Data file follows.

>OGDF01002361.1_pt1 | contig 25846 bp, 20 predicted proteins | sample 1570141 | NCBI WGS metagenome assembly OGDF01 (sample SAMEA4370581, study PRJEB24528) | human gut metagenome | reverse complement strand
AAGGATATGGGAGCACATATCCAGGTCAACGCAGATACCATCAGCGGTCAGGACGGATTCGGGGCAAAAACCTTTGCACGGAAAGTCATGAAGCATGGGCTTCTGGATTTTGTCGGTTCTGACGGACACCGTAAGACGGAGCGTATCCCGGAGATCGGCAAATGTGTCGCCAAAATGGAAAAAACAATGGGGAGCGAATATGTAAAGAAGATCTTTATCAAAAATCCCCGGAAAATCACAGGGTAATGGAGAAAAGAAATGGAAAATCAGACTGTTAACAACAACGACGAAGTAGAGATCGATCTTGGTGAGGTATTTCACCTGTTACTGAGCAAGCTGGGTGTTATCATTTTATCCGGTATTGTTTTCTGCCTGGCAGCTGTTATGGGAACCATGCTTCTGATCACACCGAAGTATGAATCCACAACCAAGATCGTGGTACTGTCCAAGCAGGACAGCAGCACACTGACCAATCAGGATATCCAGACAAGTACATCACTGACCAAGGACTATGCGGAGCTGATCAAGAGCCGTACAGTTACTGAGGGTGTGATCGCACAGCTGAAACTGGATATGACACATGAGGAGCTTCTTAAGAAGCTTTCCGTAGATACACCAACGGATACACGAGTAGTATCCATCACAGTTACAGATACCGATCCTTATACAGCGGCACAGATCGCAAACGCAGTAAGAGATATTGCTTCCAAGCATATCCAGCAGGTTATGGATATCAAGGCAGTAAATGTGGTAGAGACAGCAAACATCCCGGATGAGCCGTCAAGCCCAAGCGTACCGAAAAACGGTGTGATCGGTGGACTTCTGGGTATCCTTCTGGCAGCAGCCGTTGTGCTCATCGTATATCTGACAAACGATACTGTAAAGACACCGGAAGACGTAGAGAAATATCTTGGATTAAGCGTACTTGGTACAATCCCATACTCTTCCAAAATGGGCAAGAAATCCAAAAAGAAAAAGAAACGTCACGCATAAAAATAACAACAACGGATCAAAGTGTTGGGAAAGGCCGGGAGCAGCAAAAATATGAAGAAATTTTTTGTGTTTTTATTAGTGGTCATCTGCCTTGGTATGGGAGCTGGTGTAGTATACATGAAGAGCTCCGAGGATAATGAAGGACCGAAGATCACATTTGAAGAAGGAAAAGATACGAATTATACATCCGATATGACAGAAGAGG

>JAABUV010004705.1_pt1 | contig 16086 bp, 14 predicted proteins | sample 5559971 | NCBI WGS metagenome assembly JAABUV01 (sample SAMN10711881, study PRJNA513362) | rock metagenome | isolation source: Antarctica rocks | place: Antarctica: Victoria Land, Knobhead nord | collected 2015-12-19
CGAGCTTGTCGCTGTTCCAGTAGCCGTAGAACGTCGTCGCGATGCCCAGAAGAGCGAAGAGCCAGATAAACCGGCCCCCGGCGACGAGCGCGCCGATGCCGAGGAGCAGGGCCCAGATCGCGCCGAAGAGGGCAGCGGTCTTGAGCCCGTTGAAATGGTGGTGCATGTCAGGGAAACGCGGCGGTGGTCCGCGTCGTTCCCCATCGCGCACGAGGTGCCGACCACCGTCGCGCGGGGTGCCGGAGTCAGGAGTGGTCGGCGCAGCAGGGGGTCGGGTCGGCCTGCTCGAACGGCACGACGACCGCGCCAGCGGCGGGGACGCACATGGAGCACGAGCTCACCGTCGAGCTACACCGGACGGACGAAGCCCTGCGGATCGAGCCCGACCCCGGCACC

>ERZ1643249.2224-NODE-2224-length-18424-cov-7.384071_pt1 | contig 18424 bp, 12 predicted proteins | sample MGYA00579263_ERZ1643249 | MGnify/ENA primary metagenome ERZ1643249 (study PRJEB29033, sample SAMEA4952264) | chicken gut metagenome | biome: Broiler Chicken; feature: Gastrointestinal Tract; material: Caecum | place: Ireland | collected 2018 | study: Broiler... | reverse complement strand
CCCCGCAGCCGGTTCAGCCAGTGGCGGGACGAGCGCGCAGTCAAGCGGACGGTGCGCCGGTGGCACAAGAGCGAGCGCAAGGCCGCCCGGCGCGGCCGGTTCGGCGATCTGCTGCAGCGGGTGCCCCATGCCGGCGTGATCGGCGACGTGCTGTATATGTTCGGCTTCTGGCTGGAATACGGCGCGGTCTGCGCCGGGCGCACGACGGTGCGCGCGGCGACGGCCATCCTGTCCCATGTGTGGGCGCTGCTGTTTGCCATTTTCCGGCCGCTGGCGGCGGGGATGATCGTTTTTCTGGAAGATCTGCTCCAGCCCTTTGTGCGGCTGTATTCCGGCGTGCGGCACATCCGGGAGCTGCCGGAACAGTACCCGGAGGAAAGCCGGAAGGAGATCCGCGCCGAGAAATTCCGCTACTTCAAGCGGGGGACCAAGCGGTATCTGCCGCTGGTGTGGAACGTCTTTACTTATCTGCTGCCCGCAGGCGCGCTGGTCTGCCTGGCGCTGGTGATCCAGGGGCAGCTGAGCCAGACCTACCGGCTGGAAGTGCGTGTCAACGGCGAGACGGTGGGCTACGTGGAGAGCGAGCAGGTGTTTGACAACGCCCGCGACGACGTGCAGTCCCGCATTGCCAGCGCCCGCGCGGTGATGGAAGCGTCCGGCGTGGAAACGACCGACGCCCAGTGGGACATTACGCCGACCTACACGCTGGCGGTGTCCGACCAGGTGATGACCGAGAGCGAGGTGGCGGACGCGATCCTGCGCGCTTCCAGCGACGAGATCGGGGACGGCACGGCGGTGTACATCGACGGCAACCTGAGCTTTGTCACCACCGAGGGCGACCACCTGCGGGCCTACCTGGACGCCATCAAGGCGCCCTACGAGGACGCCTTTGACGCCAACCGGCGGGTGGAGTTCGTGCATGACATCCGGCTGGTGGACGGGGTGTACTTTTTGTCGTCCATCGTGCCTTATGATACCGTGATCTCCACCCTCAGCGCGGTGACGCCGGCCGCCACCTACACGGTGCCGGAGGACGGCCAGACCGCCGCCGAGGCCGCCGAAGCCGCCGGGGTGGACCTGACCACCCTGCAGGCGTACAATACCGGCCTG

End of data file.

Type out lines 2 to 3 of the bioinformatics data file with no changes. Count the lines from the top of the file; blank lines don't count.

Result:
AAGGATATGGGAGCACATATCCAGGTCAACGCAGATACCATCAGCGGTCAGGACGGATTCGGGGCAAAAACCTTTGCACGGAAAGTCATGAAGCATGGGCTTCTGGATTTTGTCGGTTCTGACGGACACCGTAAGACGGAGCGTATCCCGGAGATCGGCAAATGTGTCGCCAAAATGGAAAAAACAATGGGGAGCGAATATGTAAAGAAGATCTTTATCAAAAATCCCCGGAAAATCACAGGGTAATGGAGAAAAGAAATGGAAAATCAGACTGTTAACAACAACGACGAAGTAGAGATCGATCTTGGTGAGGTATTTCACCTGTTACTGAGCAAGCTGGGTGTTATCATTTTATCCGGTATTGTTTTCTGCCTGGCAGCTGTTATGGGAACCATGCTTCTGATCACACCGAAGTATGAATCCACAACCAAGATCGTGGTACTGTCCAAGCAGGACAGCAGCACACTGACCAATCAGGATATCCAGACAAGTACATCACTGACCAAGGACTATGCGGAGCTGATCAAGAGCCGTACAGTTACTGAGGGTGTGATCGCACAGCTGAAACTGGATATGACACATGAGGAGCTTCTTAAGAAGCTTTCCGTAGATACACCAACGGATACACGAGTAGTATCCATCACAGTTACAGATACCGATCCTTATACAGCGGCACAGATCGCAAACGCAGTAAGAGATATTGCTTCCAAGCATATCCAGCAGGTTATGGATATCAAGGCAGTAAATGTGGTAGAGACAGCAAACATCCCGGATGAGCCGTCAAGCCCAAGCGTACCGAAAAACGGTGTGATCGGTGGACTTCTGGGTATCCTTCTGGCAGCAGCCGTTGTGCTCATCGTATATCTGACAAACGATACTGTAAAGACACCGGAAGACGTAGAGAAATATCTTGGATTAAGCGTACTTGGTACAATCCCATACTCTTCCAAAATGGGCAAGAAATCCAAAAAGAAAAAGAAACGTCACGCATAAAAATAACAACAACGGATCAAAGTGTTGGGAAAGGCCGGGAGCAGCAAAAATATGAAGAAATTTTTTGTGTTTTTATTAGTGGTCATCTGCCTTGGTATGGGAGCTGGTGTAGTATACATGAAGAGCTCCGAGGATAATGAAGGACCGAAGATCACATTTGAAGAAGGAAAAGATACGAATTATACATCCGATATGACAGAAGAGG

>JAABUV010004705.1_pt1 | contig 16086 bp, 14 predicted proteins | sample 5559971 | NCBI WGS metagenome assembly JAABUV01 (sample SAMN10711881, study PRJNA513362) | rock metagenome | isolation source: Antarctica rocks | place: Antarctica: Victoria Land, Knobhead nord | collected 2015-12-19